Network Security Architectures for the Public Cloud

Cloud adoption has continued to grow as more organisations implement a cloud-first strategy in support of digital transformations, mobility and IT agility. Organisations are at very different stages in their adoption, with a small percentage of organisations having more than half of their workloads in the public cloud.

Despite the relatively low percentage of workloads in the cloud so far, an impressive 77 per cent of enterprises have at least one application, or a portion of their infrastructure, in the cloud (IDG Cloud Computing Study, 2018). This broad adoption of the cloud suggests that the proportion of overall workloads delivered this way will increase with time as workloads are re-architected to suit the public cloud.

This article will look at how organisations can prepare for a
transition to the cloud and re-architect their security stack to enable
the benefits of the cloud, rather than restricting them.

Public Cloud Adoption

Organisations are moving to the cloud due to the high cost, agility, mobility and flexibility benefits it offers. Despite these benefits, public cloud adoption has been held back in some organisations due to considerations around security. The advantage of increased agility and flexibility in DevOps can result in poorly secured environments if proper governance is not well implemented. We can see examples of this in some of the most significant data breaches of 2018, such as the ISP that left 73GB of sensitive data in a public Amazon S3 Bucket.

In many cases, those familiar with the cloud have acknowledged that security is no longer a concern of the public cloud. The leading cloud service providers’ (CSPs) security resources dwarf that of any FTSE 100 company. The focus is now on how the organisation can make a secure transition without disrupting their current security model. When a security architecture is designed and implemented correctly, it can support the organisation’s requirements for more flexibility, scalability and a lower total cost of ownership.

Impact on Cybersecurity

In this article, we will look at hybrid security architectures that serve both on-premise and the public cloud. When we refer to “traditional” security architecture, we are referring to the range of security software and services that reside at the edge of the corporate network. When using this architecture, all Internet bound traffic must be proxied via the Security Edge where traffic is inspected and logged. This architecture is effectively a single choke point for all traffic to traverse. This results in a tight perimeter, good visibility, but significantly increased latency for Remote Offices and Mobile Workers when visiting websites and applications out on the Internet.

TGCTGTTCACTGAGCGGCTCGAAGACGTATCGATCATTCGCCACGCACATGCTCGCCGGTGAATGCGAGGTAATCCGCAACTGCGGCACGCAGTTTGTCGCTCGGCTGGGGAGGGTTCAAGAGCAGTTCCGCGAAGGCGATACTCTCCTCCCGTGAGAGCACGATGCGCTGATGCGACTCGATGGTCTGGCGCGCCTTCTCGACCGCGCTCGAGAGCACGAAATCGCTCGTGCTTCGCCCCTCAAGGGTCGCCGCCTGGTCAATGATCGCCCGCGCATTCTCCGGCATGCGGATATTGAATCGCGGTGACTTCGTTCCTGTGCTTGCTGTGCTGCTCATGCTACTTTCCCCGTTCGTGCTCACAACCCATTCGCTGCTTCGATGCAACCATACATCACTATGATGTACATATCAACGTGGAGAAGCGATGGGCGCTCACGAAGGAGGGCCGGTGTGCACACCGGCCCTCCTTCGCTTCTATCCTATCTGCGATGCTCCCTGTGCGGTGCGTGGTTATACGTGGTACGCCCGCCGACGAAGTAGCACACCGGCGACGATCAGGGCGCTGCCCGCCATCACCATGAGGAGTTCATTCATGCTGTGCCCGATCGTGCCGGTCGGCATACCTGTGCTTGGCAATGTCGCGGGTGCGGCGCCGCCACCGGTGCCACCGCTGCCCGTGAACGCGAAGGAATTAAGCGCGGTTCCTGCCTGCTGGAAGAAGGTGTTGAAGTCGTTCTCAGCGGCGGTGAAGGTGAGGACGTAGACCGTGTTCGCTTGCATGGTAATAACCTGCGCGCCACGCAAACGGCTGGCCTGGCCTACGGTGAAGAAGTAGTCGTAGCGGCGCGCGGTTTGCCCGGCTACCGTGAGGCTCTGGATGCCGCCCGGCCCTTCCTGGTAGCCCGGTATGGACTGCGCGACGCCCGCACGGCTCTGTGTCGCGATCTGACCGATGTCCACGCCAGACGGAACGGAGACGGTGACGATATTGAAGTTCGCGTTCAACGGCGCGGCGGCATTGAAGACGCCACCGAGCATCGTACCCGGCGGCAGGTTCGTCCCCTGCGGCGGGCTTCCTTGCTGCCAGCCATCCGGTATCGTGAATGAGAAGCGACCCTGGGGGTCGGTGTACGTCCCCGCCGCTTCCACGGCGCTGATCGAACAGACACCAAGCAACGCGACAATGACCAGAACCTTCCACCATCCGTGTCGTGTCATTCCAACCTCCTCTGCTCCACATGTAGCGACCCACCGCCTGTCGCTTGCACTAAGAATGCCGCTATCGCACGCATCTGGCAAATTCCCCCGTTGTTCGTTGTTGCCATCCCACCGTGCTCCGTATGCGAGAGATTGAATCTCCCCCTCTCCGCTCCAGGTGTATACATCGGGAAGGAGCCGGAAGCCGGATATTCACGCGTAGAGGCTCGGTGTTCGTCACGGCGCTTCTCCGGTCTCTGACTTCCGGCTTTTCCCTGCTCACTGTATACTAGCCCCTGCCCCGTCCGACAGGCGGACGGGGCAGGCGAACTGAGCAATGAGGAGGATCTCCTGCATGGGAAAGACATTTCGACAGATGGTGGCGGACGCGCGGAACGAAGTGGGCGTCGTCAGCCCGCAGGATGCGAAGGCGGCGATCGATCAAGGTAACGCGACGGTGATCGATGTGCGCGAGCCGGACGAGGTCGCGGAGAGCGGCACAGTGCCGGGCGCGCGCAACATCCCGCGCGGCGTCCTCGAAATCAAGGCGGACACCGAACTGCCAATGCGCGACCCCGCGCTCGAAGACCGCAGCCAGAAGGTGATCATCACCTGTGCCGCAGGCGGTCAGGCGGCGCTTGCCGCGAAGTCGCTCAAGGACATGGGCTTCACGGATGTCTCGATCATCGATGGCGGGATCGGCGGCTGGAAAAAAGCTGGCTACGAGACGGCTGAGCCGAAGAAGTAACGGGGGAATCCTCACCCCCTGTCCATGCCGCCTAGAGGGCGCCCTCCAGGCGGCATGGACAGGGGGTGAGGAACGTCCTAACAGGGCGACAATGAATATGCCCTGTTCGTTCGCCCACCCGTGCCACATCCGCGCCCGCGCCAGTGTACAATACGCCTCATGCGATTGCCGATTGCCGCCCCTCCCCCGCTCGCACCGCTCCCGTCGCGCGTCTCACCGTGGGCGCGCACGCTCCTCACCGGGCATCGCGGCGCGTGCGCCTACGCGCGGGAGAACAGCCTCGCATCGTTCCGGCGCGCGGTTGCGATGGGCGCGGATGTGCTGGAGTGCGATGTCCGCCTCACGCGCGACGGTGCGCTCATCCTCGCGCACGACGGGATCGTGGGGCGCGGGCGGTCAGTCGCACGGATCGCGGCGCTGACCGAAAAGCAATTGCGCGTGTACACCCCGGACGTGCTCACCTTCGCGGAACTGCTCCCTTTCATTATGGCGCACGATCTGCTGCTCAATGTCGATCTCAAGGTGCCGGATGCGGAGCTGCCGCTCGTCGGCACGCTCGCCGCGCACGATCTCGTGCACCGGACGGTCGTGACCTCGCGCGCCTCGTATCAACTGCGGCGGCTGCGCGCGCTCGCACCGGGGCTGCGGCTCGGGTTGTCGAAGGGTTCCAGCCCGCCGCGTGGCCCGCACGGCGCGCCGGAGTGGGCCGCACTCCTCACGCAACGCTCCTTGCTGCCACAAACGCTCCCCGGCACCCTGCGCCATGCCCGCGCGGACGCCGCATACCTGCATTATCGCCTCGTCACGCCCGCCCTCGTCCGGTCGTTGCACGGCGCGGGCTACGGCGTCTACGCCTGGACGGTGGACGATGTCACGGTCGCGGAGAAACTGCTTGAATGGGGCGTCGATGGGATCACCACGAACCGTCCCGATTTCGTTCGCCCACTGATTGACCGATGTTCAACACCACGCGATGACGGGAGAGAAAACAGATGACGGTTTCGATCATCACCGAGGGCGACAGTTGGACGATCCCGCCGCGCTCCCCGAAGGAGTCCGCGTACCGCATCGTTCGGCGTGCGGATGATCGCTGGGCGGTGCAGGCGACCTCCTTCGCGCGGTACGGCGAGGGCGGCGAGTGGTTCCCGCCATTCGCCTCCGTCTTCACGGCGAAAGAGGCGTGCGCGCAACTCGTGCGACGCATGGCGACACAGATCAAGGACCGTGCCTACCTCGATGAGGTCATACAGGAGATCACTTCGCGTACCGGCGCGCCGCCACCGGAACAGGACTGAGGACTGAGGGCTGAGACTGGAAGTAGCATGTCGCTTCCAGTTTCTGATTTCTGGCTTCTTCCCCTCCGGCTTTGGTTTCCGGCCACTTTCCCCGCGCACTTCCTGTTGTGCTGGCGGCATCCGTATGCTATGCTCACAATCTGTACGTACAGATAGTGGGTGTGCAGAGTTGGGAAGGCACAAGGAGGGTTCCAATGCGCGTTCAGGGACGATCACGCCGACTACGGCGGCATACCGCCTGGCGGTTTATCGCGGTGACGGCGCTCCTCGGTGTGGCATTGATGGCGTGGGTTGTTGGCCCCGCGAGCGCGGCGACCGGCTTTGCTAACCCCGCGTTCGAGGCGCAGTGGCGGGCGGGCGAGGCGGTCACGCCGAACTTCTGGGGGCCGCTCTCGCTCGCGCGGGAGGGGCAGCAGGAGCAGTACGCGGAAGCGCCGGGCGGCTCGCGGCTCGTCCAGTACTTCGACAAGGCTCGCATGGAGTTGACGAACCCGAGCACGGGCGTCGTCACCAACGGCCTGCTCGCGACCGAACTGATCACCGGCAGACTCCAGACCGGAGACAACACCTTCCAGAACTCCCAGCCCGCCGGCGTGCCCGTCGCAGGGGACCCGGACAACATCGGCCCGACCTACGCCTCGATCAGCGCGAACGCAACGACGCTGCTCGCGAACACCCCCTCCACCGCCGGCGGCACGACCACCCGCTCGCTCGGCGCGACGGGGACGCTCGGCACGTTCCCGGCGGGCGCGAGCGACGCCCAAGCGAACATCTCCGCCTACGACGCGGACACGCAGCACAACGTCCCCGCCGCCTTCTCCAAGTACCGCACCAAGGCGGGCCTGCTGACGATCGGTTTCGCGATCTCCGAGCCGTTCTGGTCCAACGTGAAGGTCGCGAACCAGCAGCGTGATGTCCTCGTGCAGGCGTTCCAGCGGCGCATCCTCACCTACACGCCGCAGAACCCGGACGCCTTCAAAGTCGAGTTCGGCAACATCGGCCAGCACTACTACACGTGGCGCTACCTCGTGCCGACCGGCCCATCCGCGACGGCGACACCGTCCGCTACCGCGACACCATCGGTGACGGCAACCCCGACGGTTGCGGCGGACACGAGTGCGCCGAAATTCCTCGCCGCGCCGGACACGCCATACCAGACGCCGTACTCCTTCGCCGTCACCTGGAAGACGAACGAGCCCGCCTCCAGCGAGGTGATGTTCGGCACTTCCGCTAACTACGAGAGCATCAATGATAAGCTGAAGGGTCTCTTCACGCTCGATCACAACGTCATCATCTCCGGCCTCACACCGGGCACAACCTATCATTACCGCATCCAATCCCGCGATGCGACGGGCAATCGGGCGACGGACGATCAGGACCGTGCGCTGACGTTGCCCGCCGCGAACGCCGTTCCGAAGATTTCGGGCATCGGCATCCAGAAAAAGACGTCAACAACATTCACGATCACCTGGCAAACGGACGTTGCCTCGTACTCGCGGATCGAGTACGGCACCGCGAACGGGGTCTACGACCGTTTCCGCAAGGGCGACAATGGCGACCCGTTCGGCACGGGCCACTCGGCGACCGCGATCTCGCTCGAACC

As most organisations are still in the process of migrating to the cloud, this model is still serving many enterprises well. However, as the ration of local to Internet traffic grows, the security edge will bottleneck Internet bound traffic and provide a poorer user experience for anyone not siting in the HQ / DC.

A common reason that organisations still use this architecture is a lack of understanding of the shared responsibility model for security in the public cloud. The responsibilities for On Premise, Infrastructure as a Service (IAAS), Platform as a Service (PAAS) and Software as a Service (SAAS) vary greatly as can be seen below.


Responsibilities are further complicated as the number of parties involved grows to include not just CSP’s, but also managed security service providers (MSSPs) and vendors. Many organisations have taken what may seem like the default route, and started to extend their on-premise security technologies into the cloud. However, the traditional environment of an on-premise security stack cannot easily expand into the public cloud without losing some key benefits of cloud migration.

The result of expanding your traditional architecture into the public cloud is the loss of benefits such as cost and flexibility, key drivers for moving to the public cloud. Additionally, if the solution has not been designed to work optimally in the cloud, the integration may be poor and have a negative effect on visibility, having a compounding effect on all other controls.

Not only is the effectiveness of security compromised by this approach, but other benefits of adopting the public cloud are not realised. The total cost of ownership for the security function will increase significantly, and the scalability of the cloud function will be restricted by the capacity of the on-premise solutions. These effects are compounded when the adoption of multiple CSPs is considered.


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